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Summary:

Venture firms were still shy about making investments in startups during the second quarter of 2009, and the industry as a whole will likely return to 1996 funding levels, with VCs investing between $11 billion and $14 billion for the year, according to the MoneyTree Report […]

nullVenture firms were still shy about making investments in startups during the second quarter of 2009, and the industry as a whole will likely return to 1996 funding levels, with VCs investing between $11 billion and $14 billion for the year, according to the MoneyTree Report from PricewaterhouseCoopers and the National Venture Capital Association. Venture capitalists put $3.7 billion in 612 deals in the second quarter of 2009, a 42 percent drop in deals from the same period last year, and a 51 percent decrease in dollars, based on data provided by Thomson Reuters.

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The decrease in fundings during the first half of the year are a sign of a dismal exit environment and the economic malaise, and may also represent a permanent shrinking of the industry that several experts have called for in the last nine months. Judging by the types of companies still receiving money, the downshift in investment seems to have caused the cleantech industry to see the largest fall, while investments in the web and information technology stayed a little more steady. Perhaps venture firms are retreating to the types of investments they know.

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Photo by bigmick via Flickr.

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  1. Jeffrey McManus Monday, July 20, 2009

    Yeah, so, a one-month increase isn’t really a trend.

  2. FateMaster Tech News » Venture Capital Dollars Stabilize in Second Quarter at Mid-1990s Levels Monday, July 20, 2009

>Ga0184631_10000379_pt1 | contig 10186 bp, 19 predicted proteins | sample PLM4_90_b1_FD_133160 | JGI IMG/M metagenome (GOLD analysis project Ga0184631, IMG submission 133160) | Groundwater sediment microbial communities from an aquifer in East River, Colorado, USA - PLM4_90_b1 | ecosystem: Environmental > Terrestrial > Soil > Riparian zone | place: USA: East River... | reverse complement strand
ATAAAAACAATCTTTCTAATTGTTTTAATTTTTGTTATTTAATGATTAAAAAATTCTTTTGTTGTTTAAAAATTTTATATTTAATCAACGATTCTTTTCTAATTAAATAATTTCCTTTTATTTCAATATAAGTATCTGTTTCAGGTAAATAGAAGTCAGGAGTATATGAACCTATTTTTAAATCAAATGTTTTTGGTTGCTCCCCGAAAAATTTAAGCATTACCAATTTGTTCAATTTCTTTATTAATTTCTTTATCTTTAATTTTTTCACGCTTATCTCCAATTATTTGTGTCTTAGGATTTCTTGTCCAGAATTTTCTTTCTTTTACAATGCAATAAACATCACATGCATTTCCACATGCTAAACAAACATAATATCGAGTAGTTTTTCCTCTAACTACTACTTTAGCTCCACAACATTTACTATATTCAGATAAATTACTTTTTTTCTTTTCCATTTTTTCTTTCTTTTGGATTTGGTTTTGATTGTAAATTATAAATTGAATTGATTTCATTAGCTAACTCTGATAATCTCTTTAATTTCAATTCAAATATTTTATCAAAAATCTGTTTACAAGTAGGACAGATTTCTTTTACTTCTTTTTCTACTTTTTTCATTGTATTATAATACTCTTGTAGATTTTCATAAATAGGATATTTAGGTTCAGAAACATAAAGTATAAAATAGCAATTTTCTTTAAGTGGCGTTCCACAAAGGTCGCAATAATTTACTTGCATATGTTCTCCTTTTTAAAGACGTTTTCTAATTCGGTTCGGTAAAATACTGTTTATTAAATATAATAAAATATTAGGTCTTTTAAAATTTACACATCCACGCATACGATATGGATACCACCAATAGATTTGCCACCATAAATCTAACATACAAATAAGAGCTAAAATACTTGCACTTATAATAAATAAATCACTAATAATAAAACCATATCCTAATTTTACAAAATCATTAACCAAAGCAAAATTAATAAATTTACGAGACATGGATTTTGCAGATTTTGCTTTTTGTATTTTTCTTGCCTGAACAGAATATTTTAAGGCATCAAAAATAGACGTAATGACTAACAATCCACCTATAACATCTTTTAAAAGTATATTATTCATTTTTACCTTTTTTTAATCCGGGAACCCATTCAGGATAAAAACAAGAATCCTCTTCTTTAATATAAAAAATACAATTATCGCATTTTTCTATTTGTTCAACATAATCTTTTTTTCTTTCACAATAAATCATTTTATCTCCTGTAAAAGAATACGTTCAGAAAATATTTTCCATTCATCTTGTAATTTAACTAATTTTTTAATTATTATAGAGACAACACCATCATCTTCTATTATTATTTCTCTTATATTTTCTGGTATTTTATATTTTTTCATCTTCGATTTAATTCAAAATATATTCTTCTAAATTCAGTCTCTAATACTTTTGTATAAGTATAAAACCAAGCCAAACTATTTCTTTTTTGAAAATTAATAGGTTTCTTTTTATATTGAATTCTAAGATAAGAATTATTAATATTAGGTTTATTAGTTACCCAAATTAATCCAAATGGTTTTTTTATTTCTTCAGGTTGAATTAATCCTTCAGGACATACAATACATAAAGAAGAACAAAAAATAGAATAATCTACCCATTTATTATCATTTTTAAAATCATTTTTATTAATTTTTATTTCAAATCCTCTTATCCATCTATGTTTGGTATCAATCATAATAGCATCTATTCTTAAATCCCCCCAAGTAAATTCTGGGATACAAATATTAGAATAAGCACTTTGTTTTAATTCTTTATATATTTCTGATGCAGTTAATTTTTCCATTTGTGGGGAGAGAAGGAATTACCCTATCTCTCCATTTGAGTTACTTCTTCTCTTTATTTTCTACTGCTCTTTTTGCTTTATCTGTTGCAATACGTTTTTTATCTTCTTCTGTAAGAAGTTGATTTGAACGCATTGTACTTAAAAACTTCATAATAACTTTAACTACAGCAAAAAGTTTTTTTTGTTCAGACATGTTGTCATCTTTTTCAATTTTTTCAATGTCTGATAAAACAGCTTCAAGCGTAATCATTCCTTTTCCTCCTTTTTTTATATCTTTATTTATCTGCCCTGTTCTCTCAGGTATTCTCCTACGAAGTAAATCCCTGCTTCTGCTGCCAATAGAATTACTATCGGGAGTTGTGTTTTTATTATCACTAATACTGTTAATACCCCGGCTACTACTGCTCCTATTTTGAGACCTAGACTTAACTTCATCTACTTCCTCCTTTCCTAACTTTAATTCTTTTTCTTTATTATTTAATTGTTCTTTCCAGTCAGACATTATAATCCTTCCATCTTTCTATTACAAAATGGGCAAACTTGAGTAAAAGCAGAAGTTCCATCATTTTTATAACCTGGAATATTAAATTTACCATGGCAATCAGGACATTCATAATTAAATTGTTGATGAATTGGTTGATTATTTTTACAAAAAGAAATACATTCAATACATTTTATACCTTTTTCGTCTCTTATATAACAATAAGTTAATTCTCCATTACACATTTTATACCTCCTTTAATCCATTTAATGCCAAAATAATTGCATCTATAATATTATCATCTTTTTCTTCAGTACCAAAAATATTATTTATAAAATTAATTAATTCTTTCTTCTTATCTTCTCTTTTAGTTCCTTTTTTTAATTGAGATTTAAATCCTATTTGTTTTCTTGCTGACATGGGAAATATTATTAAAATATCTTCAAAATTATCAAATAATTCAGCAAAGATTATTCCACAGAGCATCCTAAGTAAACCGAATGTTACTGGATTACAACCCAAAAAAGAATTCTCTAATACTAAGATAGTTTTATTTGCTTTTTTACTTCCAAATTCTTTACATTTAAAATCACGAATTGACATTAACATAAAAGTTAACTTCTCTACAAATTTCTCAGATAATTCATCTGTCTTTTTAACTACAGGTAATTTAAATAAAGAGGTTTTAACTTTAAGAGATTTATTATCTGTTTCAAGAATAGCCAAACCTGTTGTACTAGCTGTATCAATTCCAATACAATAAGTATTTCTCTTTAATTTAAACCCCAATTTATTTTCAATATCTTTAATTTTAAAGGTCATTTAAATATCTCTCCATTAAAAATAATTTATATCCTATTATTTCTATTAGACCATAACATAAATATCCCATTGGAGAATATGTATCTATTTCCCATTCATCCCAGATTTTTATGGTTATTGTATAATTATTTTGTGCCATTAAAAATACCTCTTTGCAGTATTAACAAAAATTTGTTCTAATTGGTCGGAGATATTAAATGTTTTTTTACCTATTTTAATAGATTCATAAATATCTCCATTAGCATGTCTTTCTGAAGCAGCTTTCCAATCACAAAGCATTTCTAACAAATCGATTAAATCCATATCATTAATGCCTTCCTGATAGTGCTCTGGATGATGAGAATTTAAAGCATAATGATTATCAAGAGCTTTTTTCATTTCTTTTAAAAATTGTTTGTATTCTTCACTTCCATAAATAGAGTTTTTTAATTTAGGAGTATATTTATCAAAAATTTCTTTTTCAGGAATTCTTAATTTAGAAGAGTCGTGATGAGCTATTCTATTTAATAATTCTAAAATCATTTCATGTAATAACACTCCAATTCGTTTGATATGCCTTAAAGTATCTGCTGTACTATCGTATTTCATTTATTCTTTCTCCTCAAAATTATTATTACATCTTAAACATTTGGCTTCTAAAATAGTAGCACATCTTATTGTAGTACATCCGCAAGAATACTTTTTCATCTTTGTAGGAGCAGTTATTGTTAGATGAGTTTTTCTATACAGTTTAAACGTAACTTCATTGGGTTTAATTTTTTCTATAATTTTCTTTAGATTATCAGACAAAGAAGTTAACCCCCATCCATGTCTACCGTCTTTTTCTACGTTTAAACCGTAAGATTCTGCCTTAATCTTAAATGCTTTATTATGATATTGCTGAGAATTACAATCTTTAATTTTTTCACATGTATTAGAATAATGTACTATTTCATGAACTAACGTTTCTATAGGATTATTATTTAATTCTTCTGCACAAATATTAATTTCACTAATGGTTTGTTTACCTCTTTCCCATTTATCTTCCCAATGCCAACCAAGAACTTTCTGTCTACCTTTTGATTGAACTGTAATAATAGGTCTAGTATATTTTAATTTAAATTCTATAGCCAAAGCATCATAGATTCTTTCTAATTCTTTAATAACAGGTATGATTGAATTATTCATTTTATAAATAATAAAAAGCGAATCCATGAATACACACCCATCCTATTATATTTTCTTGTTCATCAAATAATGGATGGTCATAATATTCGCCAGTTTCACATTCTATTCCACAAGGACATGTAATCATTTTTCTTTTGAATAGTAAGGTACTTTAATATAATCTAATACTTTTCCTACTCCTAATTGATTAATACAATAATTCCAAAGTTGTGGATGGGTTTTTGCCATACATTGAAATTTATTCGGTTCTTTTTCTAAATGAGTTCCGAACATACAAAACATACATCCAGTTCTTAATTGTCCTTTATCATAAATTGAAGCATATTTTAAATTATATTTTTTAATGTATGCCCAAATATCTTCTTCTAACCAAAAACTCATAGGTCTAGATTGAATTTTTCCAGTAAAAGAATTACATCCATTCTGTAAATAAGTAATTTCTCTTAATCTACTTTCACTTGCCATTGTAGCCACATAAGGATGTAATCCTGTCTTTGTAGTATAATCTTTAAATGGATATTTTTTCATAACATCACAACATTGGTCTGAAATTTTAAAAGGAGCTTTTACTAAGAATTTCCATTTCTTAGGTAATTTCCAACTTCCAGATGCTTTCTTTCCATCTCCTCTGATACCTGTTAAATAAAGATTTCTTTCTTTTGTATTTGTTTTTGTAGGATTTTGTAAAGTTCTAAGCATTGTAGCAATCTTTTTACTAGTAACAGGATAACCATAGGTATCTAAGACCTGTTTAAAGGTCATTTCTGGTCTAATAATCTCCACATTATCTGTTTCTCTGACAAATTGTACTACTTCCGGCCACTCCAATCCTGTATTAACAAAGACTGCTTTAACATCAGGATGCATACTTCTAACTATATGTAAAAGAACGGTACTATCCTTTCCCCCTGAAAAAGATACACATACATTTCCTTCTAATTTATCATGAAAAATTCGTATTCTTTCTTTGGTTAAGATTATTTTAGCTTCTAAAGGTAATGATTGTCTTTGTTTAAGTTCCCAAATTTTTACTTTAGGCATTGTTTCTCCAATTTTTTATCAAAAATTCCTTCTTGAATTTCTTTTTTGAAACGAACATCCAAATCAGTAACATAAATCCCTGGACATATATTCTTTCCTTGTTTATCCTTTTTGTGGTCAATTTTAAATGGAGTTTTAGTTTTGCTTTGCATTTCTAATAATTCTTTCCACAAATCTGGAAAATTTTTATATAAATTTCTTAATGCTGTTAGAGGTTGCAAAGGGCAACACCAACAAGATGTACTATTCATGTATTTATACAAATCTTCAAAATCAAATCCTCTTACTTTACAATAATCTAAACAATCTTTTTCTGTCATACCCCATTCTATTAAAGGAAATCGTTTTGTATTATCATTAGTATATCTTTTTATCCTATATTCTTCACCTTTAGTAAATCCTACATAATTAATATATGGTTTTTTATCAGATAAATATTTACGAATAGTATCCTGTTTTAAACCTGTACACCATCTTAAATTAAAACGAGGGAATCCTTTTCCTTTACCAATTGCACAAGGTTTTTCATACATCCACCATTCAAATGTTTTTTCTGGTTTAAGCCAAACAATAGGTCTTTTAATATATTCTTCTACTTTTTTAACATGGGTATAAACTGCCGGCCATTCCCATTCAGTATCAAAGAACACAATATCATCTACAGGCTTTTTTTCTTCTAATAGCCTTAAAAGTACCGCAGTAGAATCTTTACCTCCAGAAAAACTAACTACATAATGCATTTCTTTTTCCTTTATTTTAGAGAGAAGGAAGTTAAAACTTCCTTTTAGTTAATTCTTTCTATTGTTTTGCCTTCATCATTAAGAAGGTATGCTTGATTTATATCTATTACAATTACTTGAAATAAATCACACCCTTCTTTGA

[...] VC Funding Heading Back to Pre-Bubble Levels [...]

  3. Tech News » VC investing rebounds in Q2, still at mid-1990s levels Monday, July 20, 2009

    [...] VC Funding Heading Back to Pre-Bubble Levels [...]

  4. David Robins Tuesday, July 21, 2009

    When the economy gets better the funding will increase too. So far the stock market has lead the economy. Hopefully this is sign of better time are comming back!

  5. Some people lag the market. Some try to figure out how to get ahead.

    Some just sit and wait and wonder what that was that just whooshed by?

  6. Tech News » Lofty valuations aren’t over for everyone — Ning raises $15M, valued at $750M Tuesday, July 21, 2009

    [...] VC Funding Heading Back to Pre-Bubble Levels [...]

  7. FateMaster Tech News » International venture capital plummets 63 percent in Q2 Thursday, July 23, 2009

    [...] VC Funding Heading Back to Pre-Bubble Levels [...]

  8. Can the U.S. Government Help Cloud Computing Reach a Tipping Point? Thursday, July 23, 2009

    [...] has been driving technology trends. But with the timing of an economic recovery still uncertain and VC dollars hard to come by, it may be the Feds’ turn to set the stage — and technologies that fall under the [...]

  9. Credit Cards Increase Risk of Failure for Startups Thursday, August 6, 2009

    [...] the report makes clear that a higher balance is linked to outright failure. And it comes just as venture firms are putting less money into startups and banks are shying away from small business loans — forcing entrepreneurs to turn to credit [...]

  10. David Moskowitz Friday, August 14, 2009

    I don’t think anyone is saying the 1 month increase is a trend. The seed/early stage amount is still in line with patterns from the past 3 years. Only the expansion and later stages show dramatic changes from the past. Perhaps, VC’s are giving less time to companies to prove themselves, which means acceptance of less risk which is a good thing overall for everyone. We’ve seen what lack of risk aversion practices have done to the dot coms and real estate markets within the last 10 years. It is interesting that the “dismal exit environment” may be the key to lack of 2nd and 3rd stage funding. This may be an undertone that investors are looking to flip companies in even shorter time frames than in the past. Could this pressure to turn a profit more quickly mean even longer work hours for software developers, additional strains on work/life balances, etc?

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